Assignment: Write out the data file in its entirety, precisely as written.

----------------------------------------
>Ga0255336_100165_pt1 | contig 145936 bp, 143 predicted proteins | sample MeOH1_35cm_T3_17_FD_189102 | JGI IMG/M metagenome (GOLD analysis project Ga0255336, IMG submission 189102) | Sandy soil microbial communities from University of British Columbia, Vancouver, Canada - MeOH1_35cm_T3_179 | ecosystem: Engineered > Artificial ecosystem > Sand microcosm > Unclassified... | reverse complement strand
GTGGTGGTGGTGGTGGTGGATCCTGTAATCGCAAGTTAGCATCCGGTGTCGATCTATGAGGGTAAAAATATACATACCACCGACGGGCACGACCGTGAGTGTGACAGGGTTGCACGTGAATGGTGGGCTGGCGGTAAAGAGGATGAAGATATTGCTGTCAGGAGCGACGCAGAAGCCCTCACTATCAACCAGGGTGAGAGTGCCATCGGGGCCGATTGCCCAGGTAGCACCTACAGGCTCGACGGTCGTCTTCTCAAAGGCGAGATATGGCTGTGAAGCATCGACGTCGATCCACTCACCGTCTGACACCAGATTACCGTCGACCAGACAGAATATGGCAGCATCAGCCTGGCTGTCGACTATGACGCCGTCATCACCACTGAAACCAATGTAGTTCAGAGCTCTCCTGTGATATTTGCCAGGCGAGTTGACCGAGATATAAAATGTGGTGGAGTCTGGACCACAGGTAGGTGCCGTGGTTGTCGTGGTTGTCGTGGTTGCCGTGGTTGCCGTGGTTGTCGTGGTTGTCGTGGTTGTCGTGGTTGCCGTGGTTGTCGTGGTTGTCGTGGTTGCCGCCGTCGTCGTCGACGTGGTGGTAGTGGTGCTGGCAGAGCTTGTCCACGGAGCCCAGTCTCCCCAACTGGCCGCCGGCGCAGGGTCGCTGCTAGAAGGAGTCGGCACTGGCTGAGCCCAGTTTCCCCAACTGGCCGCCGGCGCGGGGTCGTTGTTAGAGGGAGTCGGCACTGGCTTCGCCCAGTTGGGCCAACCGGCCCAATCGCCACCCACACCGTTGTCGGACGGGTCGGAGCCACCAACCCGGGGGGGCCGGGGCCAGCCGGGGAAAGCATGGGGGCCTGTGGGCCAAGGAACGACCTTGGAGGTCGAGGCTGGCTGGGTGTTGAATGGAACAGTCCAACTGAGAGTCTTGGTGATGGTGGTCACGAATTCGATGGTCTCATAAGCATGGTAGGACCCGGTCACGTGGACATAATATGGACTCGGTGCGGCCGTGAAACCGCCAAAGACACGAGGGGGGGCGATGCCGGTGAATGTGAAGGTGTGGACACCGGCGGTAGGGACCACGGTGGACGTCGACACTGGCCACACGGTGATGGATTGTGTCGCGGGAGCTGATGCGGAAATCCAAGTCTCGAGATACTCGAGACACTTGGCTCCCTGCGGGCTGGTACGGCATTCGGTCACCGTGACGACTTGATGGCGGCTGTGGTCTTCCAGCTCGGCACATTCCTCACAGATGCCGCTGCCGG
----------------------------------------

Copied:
>Ga0255336_100165_pt1 | contig 145936 bp, 143 predicted proteins | sample MeOH1_35cm_T3_17_FD_189102 | JGI IMG/M metagenome (GOLD analysis project Ga0255336, IMG submission 189102) | Sandy soil microbial communities from University of British Columbia, Vancouver, Canada - MeOH1_35cm_T3_179 | ecosystem: Engineered > Artificial ecosystem > Sand microcosm > Unclassified... | reverse complement strand
GTGGTGGTGGTGGTGGTGGATCCTGTAATCGCAAGTTAGCATCCGGTGTCGATCTATGAGGGTAAAAATATACATACCACCGACGGGCACGACCGTGAGTGTGACAGGGTTGCACGTGAATGGTGGGCTGGCGGTAAAGAGGATGAAGATATTGCTGTCAGGAGCGACGCAGAAGCCCTCACTATCAACCAGGGTGAGAGTGCCATCGGGGCCGATTGCCCAGGTAGCACCTACAGGCTCGACGGTCGTCTTCTCAAAGGCGAGATATGGCTGTGAAGCATCGACGTCGATCCACTCACCGTCTGACACCAGATTACCGTCGACCAGACAGAATATGGCAGCATCAGCCTGGCTGTCGACTATGACGCCGTCATCACCACTGAAACCAATGTAGTTCAGAGCTCTCCTGTGATATTTGCCAGGCGAGTTGACCGAGATATAAAATGTGGTGGAGTCTGGACCACAGGTAGGTGCCGTGGTTGTCGTGGTTGTCGTGGTTGCCGTGGTTGCCGTGGTTGTCGTGGTTGTCGTGGTTGTCGTGGTTGCCGTGGTTGTCGTGGTTGTCGTGGTTGCCGCCGTCGTCGTCGACGTGGTGGTAGTGGTGCTGGCAGAGCTTGTCCACGGAGCCCAGTCTCCCCAACTGGCCGCCGGCGCAGGGTCGCTGCTAGAAGGAGTCGGCACTGGCTGAGCCCAGTTTCCCCAACTGGCCGCCGGCGCGGGGTCGTTGTTAGAGGGAGTCGGCACTGGCTTCGCCCAGTTGGGCCAACCGGCCCAATCGCCACCCACACCGTTGTCGGACGGGTCGGAGCCACCAACCCGGGGGGGCCGGGGCCAGCCGGGGAAAGCATGGGGGCCTGTGGGCCAAGGAACGACCTTGGAGGTCGAGGCTGGCTGGGTGTTGAATGGAACAGTCCAACTGAGAGTCTTGGTGATGGTGGTCACGAATTCGATGGTCTCATAAGCATGGTAGGACCCGGTCACGTGGACATAATATGGACTCGGTGCGGCCGTGAAACCGCCAAAGACACGAGGGGGGGCGATGCCGGTGAATGTGAAGGTGTGGACACCGGCGGTAGGGACCACGGTGGACGTCGACACTGGCCACACGGTGATGGATTGTGTCGCGGGAGCTGATGCGGAAATCCAAGTCTCGAGATACTCGAGACACTTGGCTCCCTGCGGGCTGGTACGGCATTCGGTCACCGTGACGACTTGATGGCGGCTGTGGTCTTCCAGCTCGGCACATTCCTCACAGATGCCGCTGCCGG